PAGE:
Sunday, 9 August 2015

Bridgnorth, Shropshire

It's been a good few years since I last visited Bridgnorth, once a regular destination in one of my favourite English counties. Returning to much-loved old haunts after a long absence carries the risk of crushing disappointment, but  I have to say that Bridgnorth and its many attractions didn't let me down.

The wholesale changes I've come to expect wherever I go these days seem curiously, and refreshingly absent in Bridgnorth. A few new restaurants to choose from, the inevitable Wetherspoon on the High Street, perhaps less independent retailers and a few more charity shops! But by and large everything seems much as I remember it, right down to a good number of very good pubs, and of course the two iconic heritage railways for which the town is best known to many visitors.

I stayed in Low Town, the smaller 'half' of Bridgnorth bisected by the wide expanse of the River Severn. There are several pubs down here, the pick of the bunch for me being the Fosters Arms, a traditional two bar boozer where the pub game staples of Darts and Dominoes rule. There's a cosy lounge to the rear, presumably the venue for league Domino action given the unusual clock behind the bar counter (below), but its the public bar at the front where you'll find the locals propping up the bar and chewing the fat.

Low Town is also home to the unique Bylet Bowls Club, located on a tree-lined island just downstream of the historic stone bridge over the Severn. Crown Green Bowls is the game here, played on two immaculately maintained greens throughout the Summer. Crown Green Bowls differs from Flat Green Bowls in that the green rises in height to a 'crown' in the centre, and play occurs from all angles rather the parallel 'rinks' of the flat game. You'll know there's a game on by the noise emanating from the club, enough to rival any Sunday League football match, and I'd highly recommend popping over to view the spectacle if time permits.

At a time when the high streets of so many towns are dominated by national and international chains and brands, it's always refreshing to find somewhere which has retained much of its individuality and local character. Pubs and bars have succumbed to this homogeneity as much as any retail sector, and even those that remain independently run have often lost much of their character through bland refurbishment.

The Golden Lion (above) remains steadfastly traditional, and full of the essential character that sets genuine pubs apart from the characterless chain bars and foodie managed houses of the high street. It's a remarkable survivor located as it is in the very centre of town, and one of the finest and friendliest pubs I've visited in a good long while. This is an historic multi-room inn, and a genuine inn at that as it also offers accommodation. But it's the public bar (above) at the front of the pub that offers the best chance to rub shoulders with and chat with the locals. This is also the venue for Dominoes, a popular game at the Golden Lion, and with a home team who have achieved some success in the Bridgnorth & District League. Just ask at the bar and you'll be furnished with all the necessary equipment, including a baize covered table-topper which features a crib board suitable for the Shropshire giants of the game (below)!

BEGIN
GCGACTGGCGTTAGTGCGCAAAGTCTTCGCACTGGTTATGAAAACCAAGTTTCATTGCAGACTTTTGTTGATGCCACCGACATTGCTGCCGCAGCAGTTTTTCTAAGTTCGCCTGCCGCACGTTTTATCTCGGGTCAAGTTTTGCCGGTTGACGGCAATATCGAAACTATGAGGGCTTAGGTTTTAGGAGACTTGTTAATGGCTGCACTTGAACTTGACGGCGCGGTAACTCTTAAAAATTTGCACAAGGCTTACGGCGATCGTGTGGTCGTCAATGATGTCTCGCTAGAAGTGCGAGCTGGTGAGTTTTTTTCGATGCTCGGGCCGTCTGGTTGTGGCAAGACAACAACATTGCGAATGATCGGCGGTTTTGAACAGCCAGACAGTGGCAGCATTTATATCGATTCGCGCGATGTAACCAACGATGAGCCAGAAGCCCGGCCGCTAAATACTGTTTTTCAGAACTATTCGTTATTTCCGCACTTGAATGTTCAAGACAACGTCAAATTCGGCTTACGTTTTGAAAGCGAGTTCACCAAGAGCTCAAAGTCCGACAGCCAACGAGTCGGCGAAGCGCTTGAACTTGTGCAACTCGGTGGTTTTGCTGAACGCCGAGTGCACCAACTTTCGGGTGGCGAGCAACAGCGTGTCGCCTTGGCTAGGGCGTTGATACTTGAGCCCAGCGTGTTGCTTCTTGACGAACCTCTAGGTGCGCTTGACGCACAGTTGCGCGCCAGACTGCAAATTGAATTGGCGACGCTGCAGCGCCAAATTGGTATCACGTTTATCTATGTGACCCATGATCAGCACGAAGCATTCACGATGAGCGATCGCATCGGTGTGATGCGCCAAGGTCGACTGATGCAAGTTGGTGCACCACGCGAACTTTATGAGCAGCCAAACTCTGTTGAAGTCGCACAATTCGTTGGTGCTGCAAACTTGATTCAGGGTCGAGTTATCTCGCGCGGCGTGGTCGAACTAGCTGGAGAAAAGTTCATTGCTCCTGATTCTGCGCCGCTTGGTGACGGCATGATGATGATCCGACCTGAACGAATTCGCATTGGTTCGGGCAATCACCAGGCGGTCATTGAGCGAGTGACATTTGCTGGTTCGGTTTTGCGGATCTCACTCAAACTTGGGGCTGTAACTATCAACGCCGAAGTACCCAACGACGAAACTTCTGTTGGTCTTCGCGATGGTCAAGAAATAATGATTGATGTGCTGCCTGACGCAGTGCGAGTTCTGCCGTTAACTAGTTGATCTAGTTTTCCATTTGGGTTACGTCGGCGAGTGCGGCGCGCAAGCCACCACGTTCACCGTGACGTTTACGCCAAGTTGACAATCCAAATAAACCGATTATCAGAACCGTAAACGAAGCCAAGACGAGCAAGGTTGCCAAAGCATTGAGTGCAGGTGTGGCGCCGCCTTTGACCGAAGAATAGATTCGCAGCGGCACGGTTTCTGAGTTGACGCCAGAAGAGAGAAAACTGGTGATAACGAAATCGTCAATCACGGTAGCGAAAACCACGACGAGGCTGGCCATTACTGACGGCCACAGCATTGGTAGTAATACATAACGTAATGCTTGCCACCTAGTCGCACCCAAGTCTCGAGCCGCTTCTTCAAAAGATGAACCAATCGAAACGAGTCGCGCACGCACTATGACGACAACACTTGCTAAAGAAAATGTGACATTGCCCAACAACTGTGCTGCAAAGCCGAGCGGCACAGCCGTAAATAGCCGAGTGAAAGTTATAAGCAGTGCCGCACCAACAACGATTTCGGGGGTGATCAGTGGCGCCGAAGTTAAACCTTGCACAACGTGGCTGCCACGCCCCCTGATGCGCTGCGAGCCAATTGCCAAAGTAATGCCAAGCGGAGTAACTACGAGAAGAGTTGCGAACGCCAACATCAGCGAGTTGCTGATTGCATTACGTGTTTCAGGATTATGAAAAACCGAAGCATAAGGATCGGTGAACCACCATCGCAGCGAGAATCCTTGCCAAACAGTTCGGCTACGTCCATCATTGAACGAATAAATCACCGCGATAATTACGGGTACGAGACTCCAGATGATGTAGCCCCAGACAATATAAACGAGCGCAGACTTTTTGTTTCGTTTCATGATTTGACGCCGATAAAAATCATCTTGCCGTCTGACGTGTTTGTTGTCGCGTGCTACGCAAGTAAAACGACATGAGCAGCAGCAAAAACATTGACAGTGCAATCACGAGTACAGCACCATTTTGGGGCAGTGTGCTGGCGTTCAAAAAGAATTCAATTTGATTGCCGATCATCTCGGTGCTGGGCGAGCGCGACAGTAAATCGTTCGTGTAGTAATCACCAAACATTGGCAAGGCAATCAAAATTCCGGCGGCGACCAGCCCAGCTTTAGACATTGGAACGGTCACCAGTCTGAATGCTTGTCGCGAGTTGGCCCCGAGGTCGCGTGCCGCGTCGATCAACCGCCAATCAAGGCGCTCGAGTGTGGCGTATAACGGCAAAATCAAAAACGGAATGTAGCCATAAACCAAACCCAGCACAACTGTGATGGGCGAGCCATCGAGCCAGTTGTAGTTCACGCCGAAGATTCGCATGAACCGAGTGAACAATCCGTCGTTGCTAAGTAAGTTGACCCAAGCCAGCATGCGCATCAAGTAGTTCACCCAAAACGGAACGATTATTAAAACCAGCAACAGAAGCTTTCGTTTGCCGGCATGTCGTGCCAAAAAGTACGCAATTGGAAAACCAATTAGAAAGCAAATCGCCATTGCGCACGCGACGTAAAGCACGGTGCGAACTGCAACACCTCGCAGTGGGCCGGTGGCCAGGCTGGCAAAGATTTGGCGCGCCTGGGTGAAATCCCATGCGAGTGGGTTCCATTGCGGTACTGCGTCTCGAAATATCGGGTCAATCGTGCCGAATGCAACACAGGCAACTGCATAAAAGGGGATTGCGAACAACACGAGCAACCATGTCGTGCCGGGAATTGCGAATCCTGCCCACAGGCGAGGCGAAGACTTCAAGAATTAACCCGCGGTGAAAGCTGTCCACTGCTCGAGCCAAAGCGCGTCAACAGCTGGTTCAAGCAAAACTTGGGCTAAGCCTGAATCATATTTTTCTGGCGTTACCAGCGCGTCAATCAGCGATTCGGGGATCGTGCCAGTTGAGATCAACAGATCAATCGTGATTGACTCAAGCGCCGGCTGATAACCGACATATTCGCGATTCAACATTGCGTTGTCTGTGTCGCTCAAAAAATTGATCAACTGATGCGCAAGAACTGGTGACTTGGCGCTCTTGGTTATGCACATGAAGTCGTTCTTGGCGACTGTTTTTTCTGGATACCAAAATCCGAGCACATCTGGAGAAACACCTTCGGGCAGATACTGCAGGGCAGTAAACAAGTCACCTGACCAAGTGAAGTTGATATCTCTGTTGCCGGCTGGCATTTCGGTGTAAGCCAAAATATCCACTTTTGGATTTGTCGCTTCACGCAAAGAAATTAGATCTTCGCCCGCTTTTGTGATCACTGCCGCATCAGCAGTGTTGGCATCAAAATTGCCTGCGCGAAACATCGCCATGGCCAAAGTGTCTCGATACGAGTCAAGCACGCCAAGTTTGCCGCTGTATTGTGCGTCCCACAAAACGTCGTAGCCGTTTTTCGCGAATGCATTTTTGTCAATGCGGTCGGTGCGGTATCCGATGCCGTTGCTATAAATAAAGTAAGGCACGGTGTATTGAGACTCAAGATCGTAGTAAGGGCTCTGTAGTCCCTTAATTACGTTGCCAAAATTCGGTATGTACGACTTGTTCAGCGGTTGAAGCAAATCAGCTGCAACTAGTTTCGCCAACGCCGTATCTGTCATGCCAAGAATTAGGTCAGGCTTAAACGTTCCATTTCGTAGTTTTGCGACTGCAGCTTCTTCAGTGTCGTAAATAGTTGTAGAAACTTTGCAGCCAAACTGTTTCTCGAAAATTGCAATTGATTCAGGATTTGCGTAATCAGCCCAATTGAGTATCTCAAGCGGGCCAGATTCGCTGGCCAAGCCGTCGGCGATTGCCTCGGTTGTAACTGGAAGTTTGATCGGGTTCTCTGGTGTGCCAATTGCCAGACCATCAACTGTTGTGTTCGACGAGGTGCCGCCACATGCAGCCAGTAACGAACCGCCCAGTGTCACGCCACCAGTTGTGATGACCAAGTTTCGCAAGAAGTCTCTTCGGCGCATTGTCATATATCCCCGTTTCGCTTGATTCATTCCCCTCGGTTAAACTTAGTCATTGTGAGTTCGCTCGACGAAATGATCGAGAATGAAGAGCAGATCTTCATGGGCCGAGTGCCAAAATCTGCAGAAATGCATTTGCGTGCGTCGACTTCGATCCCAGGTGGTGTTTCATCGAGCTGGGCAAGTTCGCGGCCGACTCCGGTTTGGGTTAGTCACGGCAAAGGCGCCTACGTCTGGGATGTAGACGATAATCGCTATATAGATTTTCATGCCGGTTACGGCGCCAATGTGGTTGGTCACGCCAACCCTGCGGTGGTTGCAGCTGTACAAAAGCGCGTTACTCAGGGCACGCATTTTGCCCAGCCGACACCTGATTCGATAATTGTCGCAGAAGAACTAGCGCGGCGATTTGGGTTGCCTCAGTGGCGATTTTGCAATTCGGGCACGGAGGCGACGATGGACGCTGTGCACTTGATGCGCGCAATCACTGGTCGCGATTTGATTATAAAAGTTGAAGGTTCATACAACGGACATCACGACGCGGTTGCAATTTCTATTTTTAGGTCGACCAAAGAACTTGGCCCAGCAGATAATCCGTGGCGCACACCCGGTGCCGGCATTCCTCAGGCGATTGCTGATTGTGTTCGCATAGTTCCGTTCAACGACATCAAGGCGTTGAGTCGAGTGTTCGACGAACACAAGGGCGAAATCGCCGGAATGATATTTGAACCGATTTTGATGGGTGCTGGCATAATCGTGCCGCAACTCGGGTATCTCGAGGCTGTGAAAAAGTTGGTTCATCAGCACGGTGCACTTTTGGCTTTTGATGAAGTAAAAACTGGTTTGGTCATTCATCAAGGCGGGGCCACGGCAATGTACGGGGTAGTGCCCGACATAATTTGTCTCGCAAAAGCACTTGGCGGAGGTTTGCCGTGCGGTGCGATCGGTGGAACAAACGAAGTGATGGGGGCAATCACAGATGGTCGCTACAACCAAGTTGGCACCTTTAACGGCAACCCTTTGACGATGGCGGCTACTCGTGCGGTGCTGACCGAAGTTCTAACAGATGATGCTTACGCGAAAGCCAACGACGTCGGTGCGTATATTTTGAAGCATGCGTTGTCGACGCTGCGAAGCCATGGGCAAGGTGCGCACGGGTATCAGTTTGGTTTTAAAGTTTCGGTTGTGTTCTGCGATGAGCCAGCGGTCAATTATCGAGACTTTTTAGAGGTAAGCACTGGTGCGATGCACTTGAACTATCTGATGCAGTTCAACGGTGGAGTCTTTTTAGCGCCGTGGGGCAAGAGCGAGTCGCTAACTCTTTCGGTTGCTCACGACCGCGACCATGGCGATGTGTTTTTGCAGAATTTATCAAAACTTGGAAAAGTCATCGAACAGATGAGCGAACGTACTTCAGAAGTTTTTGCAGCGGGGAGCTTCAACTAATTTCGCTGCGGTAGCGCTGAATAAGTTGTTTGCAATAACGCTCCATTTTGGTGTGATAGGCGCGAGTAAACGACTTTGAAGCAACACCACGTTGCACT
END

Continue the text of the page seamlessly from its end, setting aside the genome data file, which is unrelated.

The other traditional gaming feature of the Golden Lion is Quoits, a game once popular throughout Shropshire and well into the West Midlands, but now very much a rarity this far from the Welsh border. The traditional red and green painted board folds up from the wall, with the unique home made scorer situated adjacent to it, but sadly the rubber Quoits are no more. Apparently they were stored on a high shelf of the bar and melted during a particularly hot summer! Consequently the game is rarely if ever played now, but thankfully the board remains, and is available for play should you have a set of Quoits available. Certainly I regretted not bringing my own set for a game.

Another game which seems to have all but disappeared from this part of Shropshire is Skittles. The existence of what would have been a very well-appointed alley at the Shakespeare Inn, the only one in the town to my knowledge, suggests the game may have been more widespread in the county at one time. Hardly surprising given that the counties adjoining the southern edge of Shropshire retain a strong skittling tradition. Sadly the alley, and the pins in particular, have seen better days. But new licensees at the pub seem keen to exploit this unique facility, so lets hope a refurbishment is on the cards in the near future.

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